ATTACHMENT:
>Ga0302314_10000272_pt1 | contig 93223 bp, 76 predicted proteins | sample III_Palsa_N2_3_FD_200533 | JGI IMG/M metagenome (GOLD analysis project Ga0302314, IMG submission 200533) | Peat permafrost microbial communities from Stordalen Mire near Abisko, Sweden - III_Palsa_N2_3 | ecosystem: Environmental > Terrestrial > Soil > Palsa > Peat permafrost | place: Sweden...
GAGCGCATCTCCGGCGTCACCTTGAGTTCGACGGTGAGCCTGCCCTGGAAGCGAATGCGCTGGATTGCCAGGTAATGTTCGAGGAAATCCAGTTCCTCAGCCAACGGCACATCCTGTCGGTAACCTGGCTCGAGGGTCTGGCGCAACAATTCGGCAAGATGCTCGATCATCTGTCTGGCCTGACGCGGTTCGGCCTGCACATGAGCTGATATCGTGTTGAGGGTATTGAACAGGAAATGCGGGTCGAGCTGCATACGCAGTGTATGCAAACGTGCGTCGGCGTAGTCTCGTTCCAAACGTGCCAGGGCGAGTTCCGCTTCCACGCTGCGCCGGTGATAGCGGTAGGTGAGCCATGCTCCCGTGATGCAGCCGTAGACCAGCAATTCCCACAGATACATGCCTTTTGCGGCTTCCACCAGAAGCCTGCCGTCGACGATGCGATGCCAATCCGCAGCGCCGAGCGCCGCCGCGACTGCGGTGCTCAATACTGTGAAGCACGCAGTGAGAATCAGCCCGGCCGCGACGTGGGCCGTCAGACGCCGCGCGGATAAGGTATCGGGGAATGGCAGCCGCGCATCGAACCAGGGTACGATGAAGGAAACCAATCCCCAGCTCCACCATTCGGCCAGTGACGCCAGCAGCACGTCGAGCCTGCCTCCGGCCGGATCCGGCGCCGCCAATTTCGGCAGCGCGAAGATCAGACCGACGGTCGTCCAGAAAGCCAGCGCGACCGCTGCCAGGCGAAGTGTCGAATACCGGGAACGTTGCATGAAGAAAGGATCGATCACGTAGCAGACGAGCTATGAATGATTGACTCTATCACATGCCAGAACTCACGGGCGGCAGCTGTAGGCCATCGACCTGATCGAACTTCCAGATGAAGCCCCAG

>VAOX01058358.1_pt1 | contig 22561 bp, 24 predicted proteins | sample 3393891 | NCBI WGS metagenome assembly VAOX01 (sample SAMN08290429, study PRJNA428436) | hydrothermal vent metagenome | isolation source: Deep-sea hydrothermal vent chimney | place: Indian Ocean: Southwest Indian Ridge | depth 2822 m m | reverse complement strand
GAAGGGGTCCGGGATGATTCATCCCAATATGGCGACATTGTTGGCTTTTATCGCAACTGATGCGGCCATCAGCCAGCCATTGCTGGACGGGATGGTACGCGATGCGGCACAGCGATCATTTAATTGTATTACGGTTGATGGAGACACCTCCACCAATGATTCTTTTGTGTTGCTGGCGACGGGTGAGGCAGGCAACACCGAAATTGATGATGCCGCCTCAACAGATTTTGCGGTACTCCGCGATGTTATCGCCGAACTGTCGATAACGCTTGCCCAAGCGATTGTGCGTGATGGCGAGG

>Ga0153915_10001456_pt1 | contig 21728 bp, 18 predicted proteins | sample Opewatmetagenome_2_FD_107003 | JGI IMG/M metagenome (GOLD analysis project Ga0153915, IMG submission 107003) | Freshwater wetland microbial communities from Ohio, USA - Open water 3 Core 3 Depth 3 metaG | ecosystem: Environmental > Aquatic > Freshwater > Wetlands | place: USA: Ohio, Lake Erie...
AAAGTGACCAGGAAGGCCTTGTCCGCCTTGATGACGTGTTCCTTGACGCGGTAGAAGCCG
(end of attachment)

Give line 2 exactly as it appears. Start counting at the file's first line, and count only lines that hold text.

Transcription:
GAGCGCATCTCCGGCGTCACCTTGAGTTCGACGGTGAGCCTGCCCTGGAAGCGAATGCGCTGGATTGCCAGGTAATGTTCGAGGAAATCCAGTTCCTCAGCCAACGGCACATCCTGTCGGTAACCTGGCTCGAGGGTCTGGCGCAACAATTCGGCAAGATGCTCGATCATCTGTCTGGCCTGACGCGGTTCGGCCTGCACATGAGCTGATATCGTGTTGAGGGTATTGAACAGGAAATGCGGGTCGAGCTGCATACGCAGTGTATGCAAACGTGCGTCGGCGTAGTCTCGTTCCAAACGTGCCAGGGCGAGTTCCGCTTCCACGCTGCGCCGGTGATAGCGGTAGGTGAGCCATGCTCCCGTGATGCAGCCGTAGACCAGCAATTCCCACAGATACATGCCTTTTGCGGCTTCCACCAGAAGCCTGCCGTCGACGATGCGATGCCAATCCGCAGCGCCGAGCGCCGCCGCGACTGCGGTGCTCAATACTGTGAAGCACGCAGTGAGAATCAGCCCGGCCGCGACGTGGGCCGTCAGACGCCGCGCGGATAAGGTATCGGGGAATGGCAGCCGCGCATCGAACCAGGGTACGATGAAGGAAACCAATCCCCAGCTCCACCATTCGGCCAGTGACGCCAGCAGCACGTCGAGCCTGCCTCCGGCCGGATCCGGCGCCGCCAATTTCGGCAGCGCGAAGATCAGACCGACGGTCGTCCAGAAAGCCAGCGCGACCGCTGCCAGGCGAAGTGTCGAATACCGGGAACGTTGCATGAAGAAAGGATCGATCACGTAGCAGACGAGCTATGAATGATTGACTCTATCACATGCCAGAACTCACGGGCGGCAGCTGTAGGCCATCGACCTGATCGAACTTCCAGATGAAGCCCCAG